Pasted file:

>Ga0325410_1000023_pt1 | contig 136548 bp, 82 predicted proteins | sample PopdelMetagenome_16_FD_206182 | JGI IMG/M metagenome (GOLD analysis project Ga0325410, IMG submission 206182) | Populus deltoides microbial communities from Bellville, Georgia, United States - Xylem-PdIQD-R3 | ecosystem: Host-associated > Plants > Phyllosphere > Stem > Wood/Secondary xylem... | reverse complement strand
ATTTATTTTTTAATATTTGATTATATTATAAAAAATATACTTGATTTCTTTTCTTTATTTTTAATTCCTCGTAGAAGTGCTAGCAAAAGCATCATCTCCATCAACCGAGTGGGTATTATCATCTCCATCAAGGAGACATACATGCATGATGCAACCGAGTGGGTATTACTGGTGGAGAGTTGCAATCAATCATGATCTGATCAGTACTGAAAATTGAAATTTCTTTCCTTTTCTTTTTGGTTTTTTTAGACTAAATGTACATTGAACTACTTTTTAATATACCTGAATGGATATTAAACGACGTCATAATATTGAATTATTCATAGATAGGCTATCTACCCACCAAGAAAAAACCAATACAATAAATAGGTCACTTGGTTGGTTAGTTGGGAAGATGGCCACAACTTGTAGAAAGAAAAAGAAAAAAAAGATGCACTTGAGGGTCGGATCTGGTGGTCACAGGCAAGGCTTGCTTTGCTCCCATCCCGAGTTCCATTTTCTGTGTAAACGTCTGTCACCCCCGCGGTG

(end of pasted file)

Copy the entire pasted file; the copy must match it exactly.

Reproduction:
>Ga0325410_1000023_pt1 | contig 136548 bp, 82 predicted proteins | sample PopdelMetagenome_16_FD_206182 | JGI IMG/M metagenome (GOLD analysis project Ga0325410, IMG submission 206182) | Populus deltoides microbial communities from Bellville, Georgia, United States - Xylem-PdIQD-R3 | ecosystem: Host-associated > Plants > Phyllosphere > Stem > Wood/Secondary xylem... | reverse complement strand
ATTTATTTTTTAATATTTGATTATATTATAAAAAATATACTTGATTTCTTTTCTTTATTTTTAATTCCTCGTAGAAGTGCTAGCAAAAGCATCATCTCCATCAACCGAGTGGGTATTATCATCTCCATCAAGGAGACATACATGCATGATGCAACCGAGTGGGTATTACTGGTGGAGAGTTGCAATCAATCATGATCTGATCAGTACTGAAAATTGAAATTTCTTTCCTTTTCTTTTTGGTTTTTTTAGACTAAATGTACATTGAACTACTTTTTAATATACCTGAATGGATATTAAACGACGTCATAATATTGAATTATTCATAGATAGGCTATCTACCCACCAAGAAAAAACCAATACAATAAATAGGTCACTTGGTTGGTTAGTTGGGAAGATGGCCACAACTTGTAGAAAGAAAAAGAAAAAAAAGATGCACTTGAGGGTCGGATCTGGTGGTCACAGGCAAGGCTTGCTTTGCTCCCATCCCGAGTTCCATTTTCTGTGTAAACGTCTGTCACCCCCGCGGTG